A Self-Assessment Workbook for Producers of Apples, Juice and Cider

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As a food producer, you can make important contributions to a safe food supply by following good practices in producing and processing apples. Outbreaks of food-borne illness from fresh fruits and vegetables, and unpasteurized cider have steadily increased in recent years (7,10,15). New guidelines aimed at reducing food safety risks are being developed for all groups involved in our food system. Although it is not possible to guarantee complete elimination of harmful pathogens, improved practices can greatly reduce potential contamination from bacteria (Escherichia coli (E. coli) 0157:H7, Listeria, and Salmonella, etc.), viruses (hepatitis A and Norwalk), parasites (Cryptosporidium and Cyclospora) and other microorganisms. Growers can also help insure food safety by following good pest management practices to prevent potential pesticide residues. Whether you sell fresh fruit or make cider, this checklist will help you reduce food safety risks.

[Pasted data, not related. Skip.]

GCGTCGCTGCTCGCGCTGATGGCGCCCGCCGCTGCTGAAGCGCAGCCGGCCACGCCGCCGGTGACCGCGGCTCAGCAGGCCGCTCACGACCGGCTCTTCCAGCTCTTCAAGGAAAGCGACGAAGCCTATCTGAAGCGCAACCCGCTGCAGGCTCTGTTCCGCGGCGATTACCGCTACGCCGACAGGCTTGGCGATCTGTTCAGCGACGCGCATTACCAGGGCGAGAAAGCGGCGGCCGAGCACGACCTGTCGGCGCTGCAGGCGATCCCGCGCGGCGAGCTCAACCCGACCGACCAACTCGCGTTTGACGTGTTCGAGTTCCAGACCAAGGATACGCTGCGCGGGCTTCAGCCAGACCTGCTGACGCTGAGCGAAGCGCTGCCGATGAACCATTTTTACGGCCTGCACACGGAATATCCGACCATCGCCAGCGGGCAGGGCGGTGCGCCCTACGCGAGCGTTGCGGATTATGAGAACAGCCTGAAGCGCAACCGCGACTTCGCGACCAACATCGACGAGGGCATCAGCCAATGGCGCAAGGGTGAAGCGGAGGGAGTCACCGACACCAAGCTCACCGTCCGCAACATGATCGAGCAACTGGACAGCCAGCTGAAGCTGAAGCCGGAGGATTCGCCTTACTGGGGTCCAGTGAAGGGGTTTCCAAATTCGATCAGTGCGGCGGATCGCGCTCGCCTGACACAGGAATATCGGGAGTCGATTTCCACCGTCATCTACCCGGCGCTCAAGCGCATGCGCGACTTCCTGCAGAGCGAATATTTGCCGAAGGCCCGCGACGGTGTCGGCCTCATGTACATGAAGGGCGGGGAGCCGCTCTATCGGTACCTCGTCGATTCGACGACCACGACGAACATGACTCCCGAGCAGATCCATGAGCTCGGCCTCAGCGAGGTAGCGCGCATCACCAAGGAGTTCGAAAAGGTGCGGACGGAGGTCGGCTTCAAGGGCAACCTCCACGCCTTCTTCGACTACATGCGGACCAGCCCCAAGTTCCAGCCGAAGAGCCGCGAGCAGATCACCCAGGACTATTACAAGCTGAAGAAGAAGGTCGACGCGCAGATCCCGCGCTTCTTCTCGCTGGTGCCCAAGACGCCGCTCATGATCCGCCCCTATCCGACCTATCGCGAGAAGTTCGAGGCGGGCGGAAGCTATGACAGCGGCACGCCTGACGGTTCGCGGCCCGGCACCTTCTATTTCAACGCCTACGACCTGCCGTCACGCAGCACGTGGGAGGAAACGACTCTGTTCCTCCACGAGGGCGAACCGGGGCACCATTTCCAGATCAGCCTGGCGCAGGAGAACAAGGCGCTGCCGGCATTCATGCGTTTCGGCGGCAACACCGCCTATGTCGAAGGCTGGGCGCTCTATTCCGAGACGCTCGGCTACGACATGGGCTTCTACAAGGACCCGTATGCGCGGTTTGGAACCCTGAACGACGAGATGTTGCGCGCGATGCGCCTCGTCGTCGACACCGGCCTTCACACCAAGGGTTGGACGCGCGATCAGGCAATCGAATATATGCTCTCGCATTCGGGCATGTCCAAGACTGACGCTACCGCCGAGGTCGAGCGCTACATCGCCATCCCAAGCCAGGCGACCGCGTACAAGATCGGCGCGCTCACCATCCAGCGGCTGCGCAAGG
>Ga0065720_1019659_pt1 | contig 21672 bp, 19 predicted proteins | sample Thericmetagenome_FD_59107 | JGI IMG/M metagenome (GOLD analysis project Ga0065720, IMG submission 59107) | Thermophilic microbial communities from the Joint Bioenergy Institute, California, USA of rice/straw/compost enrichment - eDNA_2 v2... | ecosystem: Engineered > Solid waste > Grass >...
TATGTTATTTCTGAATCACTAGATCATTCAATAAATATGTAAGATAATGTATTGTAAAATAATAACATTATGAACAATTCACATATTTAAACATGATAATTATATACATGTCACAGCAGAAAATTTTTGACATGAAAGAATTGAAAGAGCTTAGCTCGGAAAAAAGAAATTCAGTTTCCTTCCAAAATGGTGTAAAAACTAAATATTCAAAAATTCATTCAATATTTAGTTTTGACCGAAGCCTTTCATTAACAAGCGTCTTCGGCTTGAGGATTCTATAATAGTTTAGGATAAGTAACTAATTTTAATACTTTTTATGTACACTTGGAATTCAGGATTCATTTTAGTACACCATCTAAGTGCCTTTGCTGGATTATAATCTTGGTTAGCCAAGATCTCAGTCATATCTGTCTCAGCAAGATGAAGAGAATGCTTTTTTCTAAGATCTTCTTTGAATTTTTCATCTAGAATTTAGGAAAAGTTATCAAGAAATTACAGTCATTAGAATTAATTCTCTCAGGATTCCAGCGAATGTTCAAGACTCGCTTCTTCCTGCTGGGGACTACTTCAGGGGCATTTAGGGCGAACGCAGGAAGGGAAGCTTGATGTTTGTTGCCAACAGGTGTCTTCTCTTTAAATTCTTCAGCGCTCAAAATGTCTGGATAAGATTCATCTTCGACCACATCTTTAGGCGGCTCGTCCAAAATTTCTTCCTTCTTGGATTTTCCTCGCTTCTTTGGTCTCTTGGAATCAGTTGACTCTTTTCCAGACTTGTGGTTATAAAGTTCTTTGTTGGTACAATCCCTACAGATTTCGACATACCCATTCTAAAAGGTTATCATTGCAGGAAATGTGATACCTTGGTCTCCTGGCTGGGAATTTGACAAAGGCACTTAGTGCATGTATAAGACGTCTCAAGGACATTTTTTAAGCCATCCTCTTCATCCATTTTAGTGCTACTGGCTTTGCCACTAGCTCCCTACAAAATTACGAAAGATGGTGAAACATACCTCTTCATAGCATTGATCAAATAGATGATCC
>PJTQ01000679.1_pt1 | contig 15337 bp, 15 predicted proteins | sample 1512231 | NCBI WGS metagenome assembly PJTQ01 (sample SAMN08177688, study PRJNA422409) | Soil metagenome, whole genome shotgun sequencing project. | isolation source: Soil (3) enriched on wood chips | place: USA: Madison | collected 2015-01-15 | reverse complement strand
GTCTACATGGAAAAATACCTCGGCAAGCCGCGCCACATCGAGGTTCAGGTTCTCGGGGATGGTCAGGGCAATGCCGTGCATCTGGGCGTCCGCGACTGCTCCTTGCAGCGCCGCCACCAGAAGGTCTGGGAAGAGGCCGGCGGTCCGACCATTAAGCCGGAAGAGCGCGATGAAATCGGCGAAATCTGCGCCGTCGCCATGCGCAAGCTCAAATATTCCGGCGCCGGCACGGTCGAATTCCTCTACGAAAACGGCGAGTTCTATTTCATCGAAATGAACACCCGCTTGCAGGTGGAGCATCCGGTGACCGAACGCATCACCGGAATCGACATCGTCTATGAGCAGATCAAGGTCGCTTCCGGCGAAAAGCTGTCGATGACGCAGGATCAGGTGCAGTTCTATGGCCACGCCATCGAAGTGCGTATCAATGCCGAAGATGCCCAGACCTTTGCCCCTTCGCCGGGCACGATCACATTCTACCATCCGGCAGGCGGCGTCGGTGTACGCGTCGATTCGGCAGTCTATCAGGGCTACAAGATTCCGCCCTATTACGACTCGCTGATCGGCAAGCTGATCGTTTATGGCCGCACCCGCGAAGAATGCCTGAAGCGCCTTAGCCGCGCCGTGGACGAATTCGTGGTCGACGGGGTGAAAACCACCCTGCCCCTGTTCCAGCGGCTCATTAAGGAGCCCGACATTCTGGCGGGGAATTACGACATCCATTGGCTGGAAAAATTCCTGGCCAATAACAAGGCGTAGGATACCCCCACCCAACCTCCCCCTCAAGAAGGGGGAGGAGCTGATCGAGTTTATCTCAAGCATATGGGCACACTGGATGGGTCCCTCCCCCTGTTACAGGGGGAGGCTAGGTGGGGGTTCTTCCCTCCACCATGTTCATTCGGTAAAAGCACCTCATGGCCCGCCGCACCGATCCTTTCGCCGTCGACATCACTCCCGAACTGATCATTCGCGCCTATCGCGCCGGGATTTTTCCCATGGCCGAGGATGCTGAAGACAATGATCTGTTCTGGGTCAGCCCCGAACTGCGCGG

Microbial contamination of fresh fruit may occur during any part of the production process from field operations to transport to market. Many sources of harmful microorganisms may be hidden or overlooked in your operation. Be alert for potential contamination from your irrigation and processing water, manure and compost fertilizers, animal feces, dropped or decayed fruit, unclean containers and equipment, inadequate worker hygiene or nearby livestock operations. While pathogens can live on the surface of the apples, they may also enter the fruit and survive in the core.
With a food safety assessment under your belt, you will have taken an important step in understanding if your operation has a “High” or “Low” risk for microbial or pesticide contamination. Build on this assessment by periodically reviewing your operation to discover further opportunities to improve your management. By taking voluntary action, you will provide assurance to regulators, retailers and consumers that you are serious about food safety, and reducing risks can help avoid legal problems (2,11).

G. Baird Wireman
D. Granatstein
E. Kirby
E. Adams
Washington State University Cooperative Extension